The inclusion and exclusion criteria in our scoping review are as follows: 1) all qualitive, quantitative or mix-method research focusing on COVID-19 vaccines will be included; 2) no limitation on study types, they could be but not limited to guidance documents, basic experiments, clinical studies (e.g., RCTs, cohort studies, cross-sectional studies and case reports), any reviews (e.g., expert reviews, systematic reviews and meta-analyses), conference articles, protocols, and retracted articles (for exploring the issues regarding the integrity of science in the period of COVID-19); 3) we will not limit the research topic for mapping the full landscape for COVID-19 vaccines research, these topics can involve efficacy and safety, cost, public attitudes, views and perceptions, but not limited to that; 4) we will include Chinese and English documents only; 5) we will exclude any news and full-text documents which are not available.
Stage 4: charting the data
A self-developed Excel sheet will be used to extract data, which the relevant information we needed to complete the review. The mainly extracted information including: title, the first author, online or publication date, journal, setting/study location (where the study was conducted), origin/country of corresponding author (where the paper was published), study aim/purpose, study population and sample size, study topic, methodology/method (e.g., framework ), type of vaccines and comparator (if any) and duration of intervention, study type, outcome measures, and important findings or conclusions that relate to our research questions in this scoping review.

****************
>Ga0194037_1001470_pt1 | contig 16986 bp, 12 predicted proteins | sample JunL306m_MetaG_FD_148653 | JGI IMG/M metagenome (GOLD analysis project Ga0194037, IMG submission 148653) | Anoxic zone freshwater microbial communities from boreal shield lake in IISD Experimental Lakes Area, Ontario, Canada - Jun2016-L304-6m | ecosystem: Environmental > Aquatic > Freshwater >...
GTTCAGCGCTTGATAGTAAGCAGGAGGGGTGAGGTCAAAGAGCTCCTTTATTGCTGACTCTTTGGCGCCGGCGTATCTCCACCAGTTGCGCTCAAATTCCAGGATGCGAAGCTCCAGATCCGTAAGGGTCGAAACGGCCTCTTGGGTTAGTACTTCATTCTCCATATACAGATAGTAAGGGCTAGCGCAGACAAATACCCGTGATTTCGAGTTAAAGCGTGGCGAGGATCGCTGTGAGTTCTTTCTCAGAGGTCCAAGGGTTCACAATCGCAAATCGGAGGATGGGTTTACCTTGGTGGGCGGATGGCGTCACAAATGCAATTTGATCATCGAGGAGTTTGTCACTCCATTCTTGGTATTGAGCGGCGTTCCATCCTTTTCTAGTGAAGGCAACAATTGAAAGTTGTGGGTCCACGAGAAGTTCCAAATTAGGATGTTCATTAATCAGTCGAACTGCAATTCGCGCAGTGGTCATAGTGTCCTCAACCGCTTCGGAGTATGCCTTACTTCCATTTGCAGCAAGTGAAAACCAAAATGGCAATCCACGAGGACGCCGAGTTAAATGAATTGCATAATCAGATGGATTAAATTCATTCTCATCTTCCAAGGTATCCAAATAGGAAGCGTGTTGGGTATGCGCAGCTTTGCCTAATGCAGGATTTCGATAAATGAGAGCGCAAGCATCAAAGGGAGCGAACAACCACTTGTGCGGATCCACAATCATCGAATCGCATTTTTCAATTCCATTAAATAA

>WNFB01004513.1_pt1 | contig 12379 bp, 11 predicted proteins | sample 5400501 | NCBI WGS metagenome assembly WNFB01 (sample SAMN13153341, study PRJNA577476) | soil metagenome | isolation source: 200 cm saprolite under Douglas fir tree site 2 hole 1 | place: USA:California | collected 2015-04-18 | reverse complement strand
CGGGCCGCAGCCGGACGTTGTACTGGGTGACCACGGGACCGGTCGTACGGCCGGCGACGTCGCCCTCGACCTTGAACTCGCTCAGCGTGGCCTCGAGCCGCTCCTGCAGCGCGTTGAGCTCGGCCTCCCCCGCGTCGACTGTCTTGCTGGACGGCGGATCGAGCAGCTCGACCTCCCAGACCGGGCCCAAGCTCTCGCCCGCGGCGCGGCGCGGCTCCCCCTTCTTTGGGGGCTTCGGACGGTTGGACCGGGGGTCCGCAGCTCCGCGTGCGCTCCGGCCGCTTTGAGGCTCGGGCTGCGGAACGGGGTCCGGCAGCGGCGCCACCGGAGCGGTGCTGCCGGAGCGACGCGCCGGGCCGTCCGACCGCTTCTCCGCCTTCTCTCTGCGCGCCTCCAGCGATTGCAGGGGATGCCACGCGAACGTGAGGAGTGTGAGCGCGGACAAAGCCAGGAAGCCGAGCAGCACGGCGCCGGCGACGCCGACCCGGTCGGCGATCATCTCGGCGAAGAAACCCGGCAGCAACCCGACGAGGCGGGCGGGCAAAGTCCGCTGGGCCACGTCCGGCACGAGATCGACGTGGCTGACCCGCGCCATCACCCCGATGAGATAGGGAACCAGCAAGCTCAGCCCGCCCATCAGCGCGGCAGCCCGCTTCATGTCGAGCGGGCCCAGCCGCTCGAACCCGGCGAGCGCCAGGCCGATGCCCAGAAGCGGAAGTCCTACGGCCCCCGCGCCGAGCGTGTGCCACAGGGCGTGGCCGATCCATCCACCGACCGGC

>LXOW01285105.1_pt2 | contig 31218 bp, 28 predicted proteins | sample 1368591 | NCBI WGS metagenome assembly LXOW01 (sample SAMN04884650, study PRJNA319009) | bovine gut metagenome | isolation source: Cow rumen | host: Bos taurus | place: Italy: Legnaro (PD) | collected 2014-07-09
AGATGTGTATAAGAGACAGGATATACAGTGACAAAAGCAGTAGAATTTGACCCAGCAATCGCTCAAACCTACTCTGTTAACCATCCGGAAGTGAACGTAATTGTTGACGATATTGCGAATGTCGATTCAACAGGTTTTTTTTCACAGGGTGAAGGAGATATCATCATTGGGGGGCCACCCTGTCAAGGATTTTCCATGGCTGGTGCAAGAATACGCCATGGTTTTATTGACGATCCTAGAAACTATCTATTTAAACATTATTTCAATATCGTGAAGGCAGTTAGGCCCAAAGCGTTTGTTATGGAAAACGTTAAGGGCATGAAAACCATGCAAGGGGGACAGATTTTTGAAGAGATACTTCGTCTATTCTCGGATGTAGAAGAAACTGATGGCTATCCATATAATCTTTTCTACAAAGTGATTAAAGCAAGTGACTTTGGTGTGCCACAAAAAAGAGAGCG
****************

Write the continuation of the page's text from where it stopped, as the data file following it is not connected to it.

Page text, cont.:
Before the formal extraction beginning, pairs of reviewers will pilot the data extraction form by using a sample comprising 10% of the included documents. After the completion of pre-data extraction, the results abstracted by them will be cross-checked and consensus will be sought through discussion, so as to further improve the form until the results are no obvious conflict across data extractors, and then the formal extraction will be completed by pairs of reviewers. Any disagreement will be resolved by discussion within all team members.
In addition, although quality assessment is not required by the scoping review methodology , considering the reliability and application of the study conclusion may be affected by the methodology design and reporting of the study; RCTs, systematic reviews and meta-analyses as important types of evidence will be selected to assess their scientific quality, if possible. Thus, four validated tools, risk of bias 2.0 (RoB 2.0)  and CONSORT 2010, AMSTAR 2 and PRISMA will be used to assess the methodological quality and reporting quality of RCTs, and systematic reviews and meta-analyses, respectively.
Stage 5: collating, summarizing, and reporting results
We will use the PRISMA flow diagram to report the process for literatures screening, the reasons for excluded and final number of included publications in our scoping review. Qualitative synthesis (thematic analysis method ) and descriptive statistics will be used to summarize and present the results. Descriptive statistics (e.g., frequency and percentage) will be used to report the general characteristics (e.g., journal, country, and study type, volume of publications) of included literatures. According to the research contents reported in included documents and study topics they focused on, the COVID-19 vaccines research will be gathered as different themes and their sub-themes (e.g., efficacy and safety, cost, public attitudes, views, and perceptions). In addition, new or updated meta-analysis will be conducted to pool the data available in included primary studies, if relevant.